H.J.Res. 64 (107th): Authorization for Use of Military Force

To authorize the use of United States Armed Forces against those responsible for the recent attacks launched against the United States.

The resolution’s titles are written by its sponsor.

Overview

Introduced:

Sep 14, 2001
107th Congress, 2001–2002

Status:
Passed House (Senate next) (Enacted Via Other Measures)

This resolution was introduced in a previous session of Congress and was passed by the House on September 14, 2001 but was never passed by the Senate. But provisions of this resolution were incorporated into other resolutions which were enacted.

Sponsor:

Richard Armey

Representative for Texas's 26th congressional district

Republican

Text:

Read Text »
Last Updated: Sep 14, 2001
Length: 3 pages

See Instead:

S.J.Res. 23 (same title)
Enacted — Signed by the President — Sep 18, 2001

History

Sep 14, 2001
 
Introduced

Bills and resolutions are referred to committees which debate the bill before possibly sending it on to the whole chamber.

Sep 14, 2001
 
Passed House (Senate next)

The resolution was passed in a vote in the House. It goes to the Senate next.

H.J.Res. 64 (107th) was a joint resolution in the United States Congress.

A joint resolution is often used in the same manner as a bill. If passed by both the House and Senate in identical form and signed by the President, it becomes a law. Joint resolutions are also used to propose amendments to the Constitution.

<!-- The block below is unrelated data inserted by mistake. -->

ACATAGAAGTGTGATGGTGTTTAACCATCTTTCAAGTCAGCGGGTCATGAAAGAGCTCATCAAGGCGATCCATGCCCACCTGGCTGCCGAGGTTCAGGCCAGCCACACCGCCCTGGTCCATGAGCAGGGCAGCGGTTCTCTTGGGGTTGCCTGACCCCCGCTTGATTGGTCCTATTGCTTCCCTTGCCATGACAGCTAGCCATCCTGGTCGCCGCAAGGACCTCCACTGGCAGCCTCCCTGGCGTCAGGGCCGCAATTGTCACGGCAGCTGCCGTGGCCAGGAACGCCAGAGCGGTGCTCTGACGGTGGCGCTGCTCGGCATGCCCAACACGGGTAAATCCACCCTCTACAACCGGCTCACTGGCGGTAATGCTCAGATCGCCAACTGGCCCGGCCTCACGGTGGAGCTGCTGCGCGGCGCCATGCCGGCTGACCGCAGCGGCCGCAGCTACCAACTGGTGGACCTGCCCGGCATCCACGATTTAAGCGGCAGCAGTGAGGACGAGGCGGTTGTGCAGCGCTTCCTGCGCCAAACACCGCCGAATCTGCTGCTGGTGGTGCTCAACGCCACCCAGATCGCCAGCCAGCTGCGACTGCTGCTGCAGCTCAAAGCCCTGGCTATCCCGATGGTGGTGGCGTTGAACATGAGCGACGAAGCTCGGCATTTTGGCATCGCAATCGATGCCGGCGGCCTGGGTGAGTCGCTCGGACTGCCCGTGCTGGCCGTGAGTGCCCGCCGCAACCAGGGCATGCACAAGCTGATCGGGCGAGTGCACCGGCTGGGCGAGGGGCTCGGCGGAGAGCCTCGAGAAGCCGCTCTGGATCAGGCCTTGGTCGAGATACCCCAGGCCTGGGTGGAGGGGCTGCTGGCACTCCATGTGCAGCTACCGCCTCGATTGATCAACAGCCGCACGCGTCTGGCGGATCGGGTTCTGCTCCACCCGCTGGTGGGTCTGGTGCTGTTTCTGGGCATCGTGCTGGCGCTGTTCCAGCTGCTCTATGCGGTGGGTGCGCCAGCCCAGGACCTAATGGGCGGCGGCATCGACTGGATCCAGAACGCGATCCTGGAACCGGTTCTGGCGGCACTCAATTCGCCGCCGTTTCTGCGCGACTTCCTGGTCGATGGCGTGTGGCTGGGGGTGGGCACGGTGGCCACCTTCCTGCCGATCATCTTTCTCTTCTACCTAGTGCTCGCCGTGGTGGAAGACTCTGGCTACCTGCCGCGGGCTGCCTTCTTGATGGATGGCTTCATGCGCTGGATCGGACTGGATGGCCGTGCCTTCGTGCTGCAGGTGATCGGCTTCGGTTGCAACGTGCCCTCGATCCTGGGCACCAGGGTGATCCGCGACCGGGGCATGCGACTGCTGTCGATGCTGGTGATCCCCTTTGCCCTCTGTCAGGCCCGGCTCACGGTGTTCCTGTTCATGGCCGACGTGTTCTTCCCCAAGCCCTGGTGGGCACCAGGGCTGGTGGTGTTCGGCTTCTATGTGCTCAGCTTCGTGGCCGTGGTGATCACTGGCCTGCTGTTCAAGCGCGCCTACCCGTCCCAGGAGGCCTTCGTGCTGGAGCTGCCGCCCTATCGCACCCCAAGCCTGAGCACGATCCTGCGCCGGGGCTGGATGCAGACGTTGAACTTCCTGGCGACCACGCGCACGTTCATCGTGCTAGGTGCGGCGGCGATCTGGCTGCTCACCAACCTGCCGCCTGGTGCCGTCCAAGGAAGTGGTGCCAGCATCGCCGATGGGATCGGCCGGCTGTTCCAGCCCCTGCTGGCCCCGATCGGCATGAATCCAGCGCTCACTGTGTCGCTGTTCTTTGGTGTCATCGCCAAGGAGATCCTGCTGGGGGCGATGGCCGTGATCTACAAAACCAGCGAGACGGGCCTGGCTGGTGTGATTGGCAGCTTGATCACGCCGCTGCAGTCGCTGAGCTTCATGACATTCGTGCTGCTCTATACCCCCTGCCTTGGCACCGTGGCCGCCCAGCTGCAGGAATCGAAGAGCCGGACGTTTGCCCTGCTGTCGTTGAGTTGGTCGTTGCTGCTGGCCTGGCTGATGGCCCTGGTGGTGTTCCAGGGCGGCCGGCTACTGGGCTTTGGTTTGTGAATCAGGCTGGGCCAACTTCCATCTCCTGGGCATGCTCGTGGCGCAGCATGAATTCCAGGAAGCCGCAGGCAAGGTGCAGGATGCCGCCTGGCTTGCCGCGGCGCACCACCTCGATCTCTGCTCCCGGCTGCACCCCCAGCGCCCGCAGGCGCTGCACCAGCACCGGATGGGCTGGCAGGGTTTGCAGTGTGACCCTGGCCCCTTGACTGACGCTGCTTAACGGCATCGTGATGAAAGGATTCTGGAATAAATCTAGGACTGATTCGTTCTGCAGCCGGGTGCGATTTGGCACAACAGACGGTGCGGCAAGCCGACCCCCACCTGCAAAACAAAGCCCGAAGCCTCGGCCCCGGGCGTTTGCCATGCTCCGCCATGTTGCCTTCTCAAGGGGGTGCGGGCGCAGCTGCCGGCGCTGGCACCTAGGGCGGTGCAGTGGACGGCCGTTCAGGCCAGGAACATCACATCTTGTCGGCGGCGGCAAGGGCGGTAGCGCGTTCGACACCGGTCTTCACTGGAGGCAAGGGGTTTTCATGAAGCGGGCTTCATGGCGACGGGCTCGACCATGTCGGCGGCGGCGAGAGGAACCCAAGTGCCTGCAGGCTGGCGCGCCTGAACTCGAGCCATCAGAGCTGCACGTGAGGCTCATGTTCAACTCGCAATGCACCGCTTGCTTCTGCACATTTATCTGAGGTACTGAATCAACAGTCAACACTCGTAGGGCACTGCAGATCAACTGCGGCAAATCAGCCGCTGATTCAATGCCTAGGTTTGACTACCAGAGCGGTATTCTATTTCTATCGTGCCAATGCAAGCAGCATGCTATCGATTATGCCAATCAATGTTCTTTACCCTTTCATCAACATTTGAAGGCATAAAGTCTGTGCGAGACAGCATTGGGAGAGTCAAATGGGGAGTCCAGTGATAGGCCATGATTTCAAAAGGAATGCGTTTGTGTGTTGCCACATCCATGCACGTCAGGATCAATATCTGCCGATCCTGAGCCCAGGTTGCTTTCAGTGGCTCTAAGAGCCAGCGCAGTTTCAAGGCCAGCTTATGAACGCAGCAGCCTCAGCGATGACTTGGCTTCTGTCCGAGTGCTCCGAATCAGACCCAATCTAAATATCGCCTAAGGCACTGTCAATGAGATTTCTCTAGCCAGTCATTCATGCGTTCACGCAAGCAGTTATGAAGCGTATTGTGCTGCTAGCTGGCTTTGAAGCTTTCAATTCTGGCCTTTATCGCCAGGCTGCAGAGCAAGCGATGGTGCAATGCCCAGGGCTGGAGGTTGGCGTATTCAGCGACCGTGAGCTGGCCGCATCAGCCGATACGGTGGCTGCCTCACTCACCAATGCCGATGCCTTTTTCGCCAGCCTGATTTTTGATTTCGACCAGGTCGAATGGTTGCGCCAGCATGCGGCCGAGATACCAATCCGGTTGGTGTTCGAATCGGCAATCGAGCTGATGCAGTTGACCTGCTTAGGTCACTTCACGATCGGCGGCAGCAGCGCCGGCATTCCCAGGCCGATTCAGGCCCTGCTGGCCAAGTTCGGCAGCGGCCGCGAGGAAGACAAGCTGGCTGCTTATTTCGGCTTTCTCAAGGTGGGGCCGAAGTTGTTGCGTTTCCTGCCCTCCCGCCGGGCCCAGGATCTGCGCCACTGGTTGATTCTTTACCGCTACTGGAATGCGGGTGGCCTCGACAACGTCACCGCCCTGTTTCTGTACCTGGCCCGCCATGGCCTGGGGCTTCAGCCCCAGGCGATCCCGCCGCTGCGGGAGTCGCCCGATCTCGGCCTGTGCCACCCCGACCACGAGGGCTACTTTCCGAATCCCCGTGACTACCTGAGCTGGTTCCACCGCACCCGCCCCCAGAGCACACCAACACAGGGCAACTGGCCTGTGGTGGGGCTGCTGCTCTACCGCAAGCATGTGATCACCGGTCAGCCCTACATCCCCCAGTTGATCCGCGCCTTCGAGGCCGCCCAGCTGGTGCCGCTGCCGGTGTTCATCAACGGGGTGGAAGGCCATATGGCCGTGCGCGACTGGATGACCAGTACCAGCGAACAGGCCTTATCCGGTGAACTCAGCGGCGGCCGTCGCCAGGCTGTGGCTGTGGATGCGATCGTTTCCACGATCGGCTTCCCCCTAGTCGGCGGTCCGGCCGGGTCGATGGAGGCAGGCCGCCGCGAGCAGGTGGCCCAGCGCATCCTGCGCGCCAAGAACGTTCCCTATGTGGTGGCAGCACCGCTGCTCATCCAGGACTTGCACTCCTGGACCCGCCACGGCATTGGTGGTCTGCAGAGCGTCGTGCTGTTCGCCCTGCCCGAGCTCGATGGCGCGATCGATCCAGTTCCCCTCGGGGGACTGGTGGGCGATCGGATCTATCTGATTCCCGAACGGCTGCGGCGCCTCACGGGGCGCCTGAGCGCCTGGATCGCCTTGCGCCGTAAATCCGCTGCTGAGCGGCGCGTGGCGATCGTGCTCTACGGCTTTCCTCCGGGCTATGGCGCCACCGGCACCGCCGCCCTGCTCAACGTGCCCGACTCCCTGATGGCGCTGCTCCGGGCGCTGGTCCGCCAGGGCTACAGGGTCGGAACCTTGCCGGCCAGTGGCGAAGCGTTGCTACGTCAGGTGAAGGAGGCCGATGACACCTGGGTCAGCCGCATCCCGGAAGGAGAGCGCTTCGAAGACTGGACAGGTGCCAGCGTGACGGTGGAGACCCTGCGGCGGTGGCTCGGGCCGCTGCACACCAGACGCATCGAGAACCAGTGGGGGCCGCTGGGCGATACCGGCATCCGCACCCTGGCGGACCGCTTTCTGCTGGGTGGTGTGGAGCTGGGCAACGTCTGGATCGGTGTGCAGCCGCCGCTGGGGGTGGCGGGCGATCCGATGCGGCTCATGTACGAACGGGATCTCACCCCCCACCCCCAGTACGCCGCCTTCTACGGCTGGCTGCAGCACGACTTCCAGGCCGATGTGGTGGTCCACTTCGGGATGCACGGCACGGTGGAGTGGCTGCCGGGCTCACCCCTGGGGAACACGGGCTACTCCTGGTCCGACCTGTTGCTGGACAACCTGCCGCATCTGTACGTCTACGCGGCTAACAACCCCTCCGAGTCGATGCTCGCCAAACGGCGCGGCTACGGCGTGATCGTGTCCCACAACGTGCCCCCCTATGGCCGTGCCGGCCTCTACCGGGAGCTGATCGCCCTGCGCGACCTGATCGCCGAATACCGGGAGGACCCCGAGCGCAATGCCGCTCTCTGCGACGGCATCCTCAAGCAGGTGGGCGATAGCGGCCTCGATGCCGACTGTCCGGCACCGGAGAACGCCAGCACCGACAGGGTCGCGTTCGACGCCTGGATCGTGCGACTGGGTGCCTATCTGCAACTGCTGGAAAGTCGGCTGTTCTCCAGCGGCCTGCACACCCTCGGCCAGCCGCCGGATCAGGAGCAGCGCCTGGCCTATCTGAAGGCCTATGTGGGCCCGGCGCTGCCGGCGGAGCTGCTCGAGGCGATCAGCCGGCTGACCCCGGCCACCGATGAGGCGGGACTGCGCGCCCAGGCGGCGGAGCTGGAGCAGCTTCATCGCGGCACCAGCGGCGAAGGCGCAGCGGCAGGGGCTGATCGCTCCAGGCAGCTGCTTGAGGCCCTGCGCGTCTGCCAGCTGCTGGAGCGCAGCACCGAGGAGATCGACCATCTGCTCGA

This joint resolution was introduced in the 107th Congress, which met from Jan 3, 2001 to Nov 22, 2002. Legislation not enacted by the end of a Congress is cleared from the books.

How to cite this information.

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“H.J.Res. 64 — 107th Congress: Authorization for Use of Military Force.” www.GovTrack.us. 2001. June 25, 2017 <https://www.govtrack.us/congress/bills/107/hjres64>

Where is this information from?

GovTrack automatically collects legislative information from a variety of governmental and non-governmental sources. This page is sourced primarily from Congress.gov, the official portal of the United States Congress. Congress.gov is generally updated one day after events occur, and so legislative activity shown here may be one day behind. Data via the congress project.